Google Wouldn't Tell Us Why It Didn't Sign President Obama's Student Privacy Pledge

Eric schmidtREUTERS/Rebecca NadenGoogle Executive Chairman Eric Schmidt speaks about the connected world, at the Hay Festival, in Hay-on-Wye, central Wales May 25, 2013.

The White House announced its commitment to protecting students’ privacy online in a press release on Monday.

Part of that commitment was a pledge companies could sign saying they wouldn’t misuse students’ data.

The pledge has some pretty specific commitments in it. Companies must promise to “not sell student personal information” and “to collect, use, share, and retain student personal information only for purposes for which we were authorised” by schools, teachers, or parents.

75 companies, including Apple and Microsoft, signed the pledge.

Google did not.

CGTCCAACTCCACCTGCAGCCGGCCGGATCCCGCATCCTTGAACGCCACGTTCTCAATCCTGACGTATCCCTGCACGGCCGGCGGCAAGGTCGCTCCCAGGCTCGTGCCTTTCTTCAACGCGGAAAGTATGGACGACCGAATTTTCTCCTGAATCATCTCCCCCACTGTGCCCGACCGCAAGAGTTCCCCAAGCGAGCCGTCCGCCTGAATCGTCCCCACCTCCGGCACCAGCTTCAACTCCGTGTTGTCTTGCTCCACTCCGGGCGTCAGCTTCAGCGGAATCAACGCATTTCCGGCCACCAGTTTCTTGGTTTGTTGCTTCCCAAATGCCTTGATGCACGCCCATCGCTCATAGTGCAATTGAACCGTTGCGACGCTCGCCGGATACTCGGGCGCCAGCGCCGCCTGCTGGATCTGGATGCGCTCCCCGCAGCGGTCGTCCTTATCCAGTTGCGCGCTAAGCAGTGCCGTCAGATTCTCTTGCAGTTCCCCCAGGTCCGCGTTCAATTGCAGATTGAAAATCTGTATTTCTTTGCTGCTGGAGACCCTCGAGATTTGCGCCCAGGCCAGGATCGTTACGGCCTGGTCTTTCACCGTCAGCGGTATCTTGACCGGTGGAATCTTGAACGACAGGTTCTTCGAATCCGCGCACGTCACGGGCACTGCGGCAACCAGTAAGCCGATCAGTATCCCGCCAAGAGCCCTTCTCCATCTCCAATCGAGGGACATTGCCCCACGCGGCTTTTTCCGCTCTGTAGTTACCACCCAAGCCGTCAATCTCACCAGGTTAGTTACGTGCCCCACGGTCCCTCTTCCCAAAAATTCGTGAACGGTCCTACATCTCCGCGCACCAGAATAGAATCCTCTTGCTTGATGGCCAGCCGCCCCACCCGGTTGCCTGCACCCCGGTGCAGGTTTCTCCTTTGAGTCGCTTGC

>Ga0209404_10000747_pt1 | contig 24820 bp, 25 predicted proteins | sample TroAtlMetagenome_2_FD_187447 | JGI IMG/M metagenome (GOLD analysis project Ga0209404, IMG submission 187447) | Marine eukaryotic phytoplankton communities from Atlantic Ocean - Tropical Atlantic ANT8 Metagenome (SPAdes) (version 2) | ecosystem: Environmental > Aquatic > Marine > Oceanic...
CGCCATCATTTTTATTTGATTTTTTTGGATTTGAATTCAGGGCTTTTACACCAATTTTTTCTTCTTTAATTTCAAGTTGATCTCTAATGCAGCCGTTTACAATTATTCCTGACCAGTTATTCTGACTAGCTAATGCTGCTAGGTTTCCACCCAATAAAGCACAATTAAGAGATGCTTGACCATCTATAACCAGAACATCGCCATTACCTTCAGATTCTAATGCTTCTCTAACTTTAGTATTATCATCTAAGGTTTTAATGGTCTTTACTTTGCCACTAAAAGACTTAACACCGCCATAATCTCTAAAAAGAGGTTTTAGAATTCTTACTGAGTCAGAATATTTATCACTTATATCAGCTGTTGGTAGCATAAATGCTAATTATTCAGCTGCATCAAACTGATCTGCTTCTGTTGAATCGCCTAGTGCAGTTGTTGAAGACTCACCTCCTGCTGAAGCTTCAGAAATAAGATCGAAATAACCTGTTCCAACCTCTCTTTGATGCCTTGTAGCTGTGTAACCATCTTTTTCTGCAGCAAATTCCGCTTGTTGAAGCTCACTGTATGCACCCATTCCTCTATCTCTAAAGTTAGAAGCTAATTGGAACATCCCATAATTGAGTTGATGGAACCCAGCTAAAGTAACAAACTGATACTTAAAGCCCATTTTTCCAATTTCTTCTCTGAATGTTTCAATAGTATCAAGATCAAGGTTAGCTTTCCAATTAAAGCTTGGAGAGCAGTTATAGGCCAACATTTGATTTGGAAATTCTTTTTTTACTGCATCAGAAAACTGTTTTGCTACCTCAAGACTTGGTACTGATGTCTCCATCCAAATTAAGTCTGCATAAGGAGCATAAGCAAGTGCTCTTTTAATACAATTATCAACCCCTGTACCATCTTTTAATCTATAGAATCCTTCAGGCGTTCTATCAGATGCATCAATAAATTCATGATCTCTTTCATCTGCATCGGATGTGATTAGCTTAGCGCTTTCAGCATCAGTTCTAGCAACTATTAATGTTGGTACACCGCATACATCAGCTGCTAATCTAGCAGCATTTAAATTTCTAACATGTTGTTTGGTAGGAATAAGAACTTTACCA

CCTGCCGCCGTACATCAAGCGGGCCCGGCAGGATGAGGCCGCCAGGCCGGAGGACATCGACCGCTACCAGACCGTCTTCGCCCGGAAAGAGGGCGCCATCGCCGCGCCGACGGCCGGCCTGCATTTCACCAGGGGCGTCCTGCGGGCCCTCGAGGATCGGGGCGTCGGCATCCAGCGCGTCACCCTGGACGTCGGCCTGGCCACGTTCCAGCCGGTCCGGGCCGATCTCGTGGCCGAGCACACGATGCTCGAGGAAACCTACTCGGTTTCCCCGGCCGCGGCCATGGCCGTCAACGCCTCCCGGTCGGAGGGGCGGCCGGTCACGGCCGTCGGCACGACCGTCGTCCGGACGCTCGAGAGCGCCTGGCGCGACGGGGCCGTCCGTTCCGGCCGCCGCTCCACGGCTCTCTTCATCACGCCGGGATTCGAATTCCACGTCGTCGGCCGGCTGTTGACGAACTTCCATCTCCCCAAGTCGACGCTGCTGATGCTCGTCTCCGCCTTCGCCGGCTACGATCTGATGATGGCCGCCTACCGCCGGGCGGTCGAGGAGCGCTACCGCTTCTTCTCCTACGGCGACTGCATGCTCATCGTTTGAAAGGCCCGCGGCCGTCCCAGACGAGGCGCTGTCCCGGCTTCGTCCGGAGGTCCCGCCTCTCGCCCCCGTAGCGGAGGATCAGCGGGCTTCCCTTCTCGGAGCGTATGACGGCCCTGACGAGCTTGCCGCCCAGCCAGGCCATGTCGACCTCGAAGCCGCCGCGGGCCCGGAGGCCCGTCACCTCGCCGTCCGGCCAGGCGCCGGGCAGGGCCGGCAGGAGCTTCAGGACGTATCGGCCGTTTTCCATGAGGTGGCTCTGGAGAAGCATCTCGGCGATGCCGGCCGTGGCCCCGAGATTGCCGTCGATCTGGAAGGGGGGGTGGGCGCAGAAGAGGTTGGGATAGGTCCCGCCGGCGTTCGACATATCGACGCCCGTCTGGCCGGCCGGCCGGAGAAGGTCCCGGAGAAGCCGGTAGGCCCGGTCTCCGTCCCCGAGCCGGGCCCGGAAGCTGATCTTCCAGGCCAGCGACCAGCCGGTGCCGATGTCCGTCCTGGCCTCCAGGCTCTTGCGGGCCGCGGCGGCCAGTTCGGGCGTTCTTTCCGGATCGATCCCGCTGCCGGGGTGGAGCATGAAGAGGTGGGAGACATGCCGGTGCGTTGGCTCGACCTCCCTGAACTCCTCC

This is relevant because Google sells a a lot of products to schools, including a suite of apps called Google Apps for Education. The company’s education apps are used by 40 million people, it says.

Google told Business Insider it didn’t sign the pledge because “because [Google’s] contracts and policies demonstrate [its] commitment to student privacy.” Google also said protecting users’ data was “a top priority.”

But Google would not say which, if any, commitments in the pledge were objectionable.

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